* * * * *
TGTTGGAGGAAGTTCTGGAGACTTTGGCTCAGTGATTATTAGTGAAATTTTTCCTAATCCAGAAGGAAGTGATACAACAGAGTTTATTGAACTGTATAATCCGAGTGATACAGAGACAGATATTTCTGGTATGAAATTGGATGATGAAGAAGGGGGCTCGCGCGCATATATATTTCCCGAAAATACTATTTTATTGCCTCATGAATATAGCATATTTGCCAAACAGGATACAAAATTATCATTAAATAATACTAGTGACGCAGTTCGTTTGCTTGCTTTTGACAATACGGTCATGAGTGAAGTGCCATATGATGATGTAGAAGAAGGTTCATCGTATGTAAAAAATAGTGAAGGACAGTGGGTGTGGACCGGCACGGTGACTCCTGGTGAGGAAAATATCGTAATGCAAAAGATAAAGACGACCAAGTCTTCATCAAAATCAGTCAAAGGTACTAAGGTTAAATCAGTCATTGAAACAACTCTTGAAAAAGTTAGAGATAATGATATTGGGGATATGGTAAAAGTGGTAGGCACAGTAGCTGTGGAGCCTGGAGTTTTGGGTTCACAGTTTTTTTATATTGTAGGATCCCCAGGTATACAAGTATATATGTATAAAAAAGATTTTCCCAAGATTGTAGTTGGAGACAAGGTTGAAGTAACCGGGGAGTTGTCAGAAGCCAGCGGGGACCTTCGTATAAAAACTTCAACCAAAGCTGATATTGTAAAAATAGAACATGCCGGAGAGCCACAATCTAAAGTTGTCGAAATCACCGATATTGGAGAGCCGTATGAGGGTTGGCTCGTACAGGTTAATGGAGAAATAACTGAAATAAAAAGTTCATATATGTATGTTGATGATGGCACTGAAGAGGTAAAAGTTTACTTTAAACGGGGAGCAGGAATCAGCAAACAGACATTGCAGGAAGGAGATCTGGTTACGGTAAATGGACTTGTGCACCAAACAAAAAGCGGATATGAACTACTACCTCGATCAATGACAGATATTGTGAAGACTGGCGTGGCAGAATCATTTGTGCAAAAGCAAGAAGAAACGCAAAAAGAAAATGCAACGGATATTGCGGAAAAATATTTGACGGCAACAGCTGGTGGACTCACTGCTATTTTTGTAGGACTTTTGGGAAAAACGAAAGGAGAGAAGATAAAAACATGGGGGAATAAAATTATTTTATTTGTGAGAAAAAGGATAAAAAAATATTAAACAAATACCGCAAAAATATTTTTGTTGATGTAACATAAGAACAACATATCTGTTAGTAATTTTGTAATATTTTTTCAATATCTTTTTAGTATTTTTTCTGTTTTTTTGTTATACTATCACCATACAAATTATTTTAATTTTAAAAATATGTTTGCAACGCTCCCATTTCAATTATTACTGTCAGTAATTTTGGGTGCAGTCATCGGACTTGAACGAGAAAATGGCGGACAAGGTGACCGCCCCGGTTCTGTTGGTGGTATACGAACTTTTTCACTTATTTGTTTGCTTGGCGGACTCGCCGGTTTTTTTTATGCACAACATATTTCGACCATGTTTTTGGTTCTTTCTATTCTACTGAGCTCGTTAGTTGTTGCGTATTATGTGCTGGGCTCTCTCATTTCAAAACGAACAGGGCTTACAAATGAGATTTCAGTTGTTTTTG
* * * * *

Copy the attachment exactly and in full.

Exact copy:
TGTTGGAGGAAGTTCTGGAGACTTTGGCTCAGTGATTATTAGTGAAATTTTTCCTAATCCAGAAGGAAGTGATACAACAGAGTTTATTGAACTGTATAATCCGAGTGATACAGAGACAGATATTTCTGGTATGAAATTGGATGATGAAGAAGGGGGCTCGCGCGCATATATATTTCCCGAAAATACTATTTTATTGCCTCATGAATATAGCATATTTGCCAAACAGGATACAAAATTATCATTAAATAATACTAGTGACGCAGTTCGTTTGCTTGCTTTTGACAATACGGTCATGAGTGAAGTGCCATATGATGATGTAGAAGAAGGTTCATCGTATGTAAAAAATAGTGAAGGACAGTGGGTGTGGACCGGCACGGTGACTCCTGGTGAGGAAAATATCGTAATGCAAAAGATAAAGACGACCAAGTCTTCATCAAAATCAGTCAAAGGTACTAAGGTTAAATCAGTCATTGAAACAACTCTTGAAAAAGTTAGAGATAATGATATTGGGGATATGGTAAAAGTGGTAGGCACAGTAGCTGTGGAGCCTGGAGTTTTGGGTTCACAGTTTTTTTATATTGTAGGATCCCCAGGTATACAAGTATATATGTATAAAAAAGATTTTCCCAAGATTGTAGTTGGAGACAAGGTTGAAGTAACCGGGGAGTTGTCAGAAGCCAGCGGGGACCTTCGTATAAAAACTTCAACCAAAGCTGATATTGTAAAAATAGAACATGCCGGAGAGCCACAATCTAAAGTTGTCGAAATCACCGATATTGGAGAGCCGTATGAGGGTTGGCTCGTACAGGTTAATGGAGAAATAACTGAAATAAAAAGTTCATATATGTATGTTGATGATGGCACTGAAGAGGTAAAAGTTTACTTTAAACGGGGAGCAGGAATCAGCAAACAGACATTGCAGGAAGGAGATCTGGTTACGGTAAATGGACTTGTGCACCAAACAAAAAGCGGATATGAACTACTACCTCGATCAATGACAGATATTGTGAAGACTGGCGTGGCAGAATCATTTGTGCAAAAGCAAGAAGAAACGCAAAAAGAAAATGCAACGGATATTGCGGAAAAATATTTGACGGCAACAGCTGGTGGACTCACTGCTATTTTTGTAGGACTTTTGGGAAAAACGAAAGGAGAGAAGATAAAAACATGGGGGAATAAAATTATTTTATTTGTGAGAAAAAGGATAAAAAAATATTAAACAAATACCGCAAAAATATTTTTGTTGATGTAACATAAGAACAACATATCTGTTAGTAATTTTGTAATATTTTTTCAATATCTTTTTAGTATTTTTTCTGTTTTTTTGTTATACTATCACCATACAAATTATTTTAATTTTAAAAATATGTTTGCAACGCTCCCATTTCAATTATTACTGTCAGTAATTTTGGGTGCAGTCATCGGACTTGAACGAGAAAATGGCGGACAAGGTGACCGCCCCGGTTCTGTTGGTGGTATACGAACTTTTTCACTTATTTGTTTGCTTGGCGGACTCGCCGGTTTTTTTTATGCACAACATATTTCGACCATGTTTTTGGTTCTTTCTATTCTACTGAGCTCGTTAGTTGTTGCGTATTATGTGCTGGGCTCTCTCATTTCAAAACGAACAGGGCTTACAAATGAGATTTCAGTTGTTTTTG